SIOUX FALLS, S.D. — South Dakota on Friday agreed to pay $242,000 to attorneys for same-sex couples who challenged the state’s ban on gay marriages.
Attorney Josh Newville told The Associated Press the deal was finalized Friday, bringing to a close the lawsuit filed in federal District Court in May 2014.
Newville sued the state on behalf of six same-sex couples, challenging South Dakota’s ban on gay marriages and its refusal to recognize marriages of same-sex couples who legally wed in other states.
Get the Daily Brief
The news you care about, reported on by the people who care about you:
U.S. District Court Judge Karen Schreier ruled in Newville’s favor in January, but put her decision on hold pending appeals. A federal appeals court affirmed Schreier’s ruling in August, allowing attorneys to proceed with their plan to seek legal fees from the state.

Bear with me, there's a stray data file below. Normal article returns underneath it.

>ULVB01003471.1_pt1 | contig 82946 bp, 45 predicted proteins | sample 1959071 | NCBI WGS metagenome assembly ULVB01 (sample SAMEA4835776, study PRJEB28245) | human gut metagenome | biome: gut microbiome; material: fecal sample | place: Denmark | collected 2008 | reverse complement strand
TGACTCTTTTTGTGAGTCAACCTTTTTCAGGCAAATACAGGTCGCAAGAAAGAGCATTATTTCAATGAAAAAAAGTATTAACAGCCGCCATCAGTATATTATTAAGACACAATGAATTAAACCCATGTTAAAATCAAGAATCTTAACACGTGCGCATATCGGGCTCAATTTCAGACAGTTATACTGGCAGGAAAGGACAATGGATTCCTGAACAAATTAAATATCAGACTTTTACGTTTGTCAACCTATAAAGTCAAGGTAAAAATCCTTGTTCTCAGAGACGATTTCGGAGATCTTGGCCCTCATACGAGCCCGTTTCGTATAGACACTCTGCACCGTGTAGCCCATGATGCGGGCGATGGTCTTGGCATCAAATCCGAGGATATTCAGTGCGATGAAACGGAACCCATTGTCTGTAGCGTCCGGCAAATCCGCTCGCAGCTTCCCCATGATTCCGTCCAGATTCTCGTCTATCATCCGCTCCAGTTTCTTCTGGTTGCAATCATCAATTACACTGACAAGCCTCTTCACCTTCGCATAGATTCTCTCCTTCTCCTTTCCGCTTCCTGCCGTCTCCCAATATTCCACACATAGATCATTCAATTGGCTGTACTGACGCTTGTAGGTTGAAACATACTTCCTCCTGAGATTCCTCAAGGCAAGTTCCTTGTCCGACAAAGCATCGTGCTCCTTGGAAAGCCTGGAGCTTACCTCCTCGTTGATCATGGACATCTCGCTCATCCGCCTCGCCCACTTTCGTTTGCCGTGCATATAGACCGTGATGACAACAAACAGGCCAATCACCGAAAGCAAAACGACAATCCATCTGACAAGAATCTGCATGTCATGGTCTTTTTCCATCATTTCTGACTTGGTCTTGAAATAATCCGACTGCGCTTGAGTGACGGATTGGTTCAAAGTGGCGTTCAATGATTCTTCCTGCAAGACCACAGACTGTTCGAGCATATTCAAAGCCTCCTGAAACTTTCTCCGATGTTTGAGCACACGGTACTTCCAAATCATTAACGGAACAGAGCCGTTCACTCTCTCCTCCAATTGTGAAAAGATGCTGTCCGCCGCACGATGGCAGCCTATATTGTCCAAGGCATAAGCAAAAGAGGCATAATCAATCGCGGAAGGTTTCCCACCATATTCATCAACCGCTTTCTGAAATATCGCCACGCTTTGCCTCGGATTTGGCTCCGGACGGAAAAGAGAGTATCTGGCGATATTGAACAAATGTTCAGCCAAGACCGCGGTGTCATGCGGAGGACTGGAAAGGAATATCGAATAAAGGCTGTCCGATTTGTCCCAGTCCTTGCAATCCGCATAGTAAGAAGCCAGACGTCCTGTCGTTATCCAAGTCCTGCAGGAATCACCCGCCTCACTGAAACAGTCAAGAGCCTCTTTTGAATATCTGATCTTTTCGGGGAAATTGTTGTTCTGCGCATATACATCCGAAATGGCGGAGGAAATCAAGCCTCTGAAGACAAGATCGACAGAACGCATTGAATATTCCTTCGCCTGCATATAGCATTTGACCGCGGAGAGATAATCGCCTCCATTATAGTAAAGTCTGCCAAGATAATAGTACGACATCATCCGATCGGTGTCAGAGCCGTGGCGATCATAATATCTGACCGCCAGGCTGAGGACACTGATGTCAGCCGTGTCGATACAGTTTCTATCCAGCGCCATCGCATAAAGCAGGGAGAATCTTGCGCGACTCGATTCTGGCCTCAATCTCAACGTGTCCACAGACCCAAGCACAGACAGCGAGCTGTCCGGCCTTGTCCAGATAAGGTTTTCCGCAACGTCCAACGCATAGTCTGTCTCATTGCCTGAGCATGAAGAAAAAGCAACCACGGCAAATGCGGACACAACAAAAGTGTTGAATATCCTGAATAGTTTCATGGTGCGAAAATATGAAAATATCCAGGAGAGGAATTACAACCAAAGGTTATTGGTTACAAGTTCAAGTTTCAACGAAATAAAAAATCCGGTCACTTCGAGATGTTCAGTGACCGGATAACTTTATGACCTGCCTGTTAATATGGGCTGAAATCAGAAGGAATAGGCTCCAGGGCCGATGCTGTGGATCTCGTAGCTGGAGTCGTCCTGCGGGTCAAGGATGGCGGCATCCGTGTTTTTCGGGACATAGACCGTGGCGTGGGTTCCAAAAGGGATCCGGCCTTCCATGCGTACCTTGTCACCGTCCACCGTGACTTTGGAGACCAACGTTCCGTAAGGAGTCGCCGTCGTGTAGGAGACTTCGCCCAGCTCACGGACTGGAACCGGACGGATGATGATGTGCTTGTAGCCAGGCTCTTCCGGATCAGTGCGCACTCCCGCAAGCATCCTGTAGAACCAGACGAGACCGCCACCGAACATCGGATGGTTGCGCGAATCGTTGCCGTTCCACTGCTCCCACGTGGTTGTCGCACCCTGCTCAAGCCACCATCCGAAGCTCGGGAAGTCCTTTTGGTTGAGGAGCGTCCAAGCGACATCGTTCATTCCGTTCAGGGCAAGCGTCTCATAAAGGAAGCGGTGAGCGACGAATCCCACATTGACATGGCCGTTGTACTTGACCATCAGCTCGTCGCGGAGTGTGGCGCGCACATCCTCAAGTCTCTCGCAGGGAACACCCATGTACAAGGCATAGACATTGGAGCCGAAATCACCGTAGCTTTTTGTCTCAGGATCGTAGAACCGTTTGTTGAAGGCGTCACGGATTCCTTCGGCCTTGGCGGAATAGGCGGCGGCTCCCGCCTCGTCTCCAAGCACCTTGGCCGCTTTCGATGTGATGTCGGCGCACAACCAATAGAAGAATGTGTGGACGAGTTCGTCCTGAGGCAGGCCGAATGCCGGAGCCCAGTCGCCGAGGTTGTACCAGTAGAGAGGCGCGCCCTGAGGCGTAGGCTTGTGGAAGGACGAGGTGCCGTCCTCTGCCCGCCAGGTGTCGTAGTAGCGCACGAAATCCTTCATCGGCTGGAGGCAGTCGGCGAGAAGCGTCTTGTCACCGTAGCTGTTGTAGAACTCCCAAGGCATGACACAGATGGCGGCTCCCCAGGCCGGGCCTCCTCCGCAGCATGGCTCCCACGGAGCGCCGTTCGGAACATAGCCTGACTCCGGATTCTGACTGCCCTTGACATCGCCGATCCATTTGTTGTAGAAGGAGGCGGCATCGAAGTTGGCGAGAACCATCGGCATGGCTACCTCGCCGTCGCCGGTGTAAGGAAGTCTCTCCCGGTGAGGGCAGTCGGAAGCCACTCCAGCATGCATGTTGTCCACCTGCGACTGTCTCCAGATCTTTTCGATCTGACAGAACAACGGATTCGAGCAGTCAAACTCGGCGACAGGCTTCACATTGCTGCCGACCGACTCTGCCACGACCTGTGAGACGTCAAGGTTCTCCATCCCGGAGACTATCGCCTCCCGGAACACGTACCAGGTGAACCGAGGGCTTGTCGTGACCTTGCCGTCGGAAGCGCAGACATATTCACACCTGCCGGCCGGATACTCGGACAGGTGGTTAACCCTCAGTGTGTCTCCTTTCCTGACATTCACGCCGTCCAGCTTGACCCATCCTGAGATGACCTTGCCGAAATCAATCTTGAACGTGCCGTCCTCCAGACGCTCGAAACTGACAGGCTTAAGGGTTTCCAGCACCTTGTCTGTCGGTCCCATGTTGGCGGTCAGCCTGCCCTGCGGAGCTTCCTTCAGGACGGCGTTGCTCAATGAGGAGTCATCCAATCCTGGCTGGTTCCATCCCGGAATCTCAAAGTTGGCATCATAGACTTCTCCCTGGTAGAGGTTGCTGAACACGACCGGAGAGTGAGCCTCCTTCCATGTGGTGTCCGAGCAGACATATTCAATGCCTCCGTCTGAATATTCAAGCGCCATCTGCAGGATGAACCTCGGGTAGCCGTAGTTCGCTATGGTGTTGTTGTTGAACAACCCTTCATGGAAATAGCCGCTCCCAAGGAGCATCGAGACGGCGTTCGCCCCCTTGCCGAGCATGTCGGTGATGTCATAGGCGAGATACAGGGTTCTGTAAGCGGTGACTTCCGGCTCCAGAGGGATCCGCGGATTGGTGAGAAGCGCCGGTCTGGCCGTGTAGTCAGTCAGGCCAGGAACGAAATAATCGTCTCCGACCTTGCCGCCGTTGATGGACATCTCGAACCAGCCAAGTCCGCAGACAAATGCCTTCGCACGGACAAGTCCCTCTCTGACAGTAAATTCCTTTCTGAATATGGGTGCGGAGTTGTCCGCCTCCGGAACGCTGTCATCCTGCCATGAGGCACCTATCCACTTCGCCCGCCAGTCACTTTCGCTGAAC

Newville said he felt the case was resolved for him following Schreier’s ruling in January and the decision by the U.S. Supreme Court in June that legalized same-sex marriage in all 50 states.
“This is just sort of background. What this case was really about was people’s rights and treating people equally,” he said.
The settlement provides about $182,000 to Madia Law, the Minneapolis firm for which Newville works, and about $59,000 to the National Center for Lesbian Rights, a national gay rights group who provided additional legal counsel in the case.
Under federal law, attorneys in federal civil rights cases can petition a court to award them legal fees if a court finds in their favor.
“The state has an obligation to defend the constitutionality of its laws, and this is a part of that process,” said Tony Venhuizen, chief of staff for Gov. Dennis Daugaard.
This material may not be published, broadcast, rewritten, or redistributed.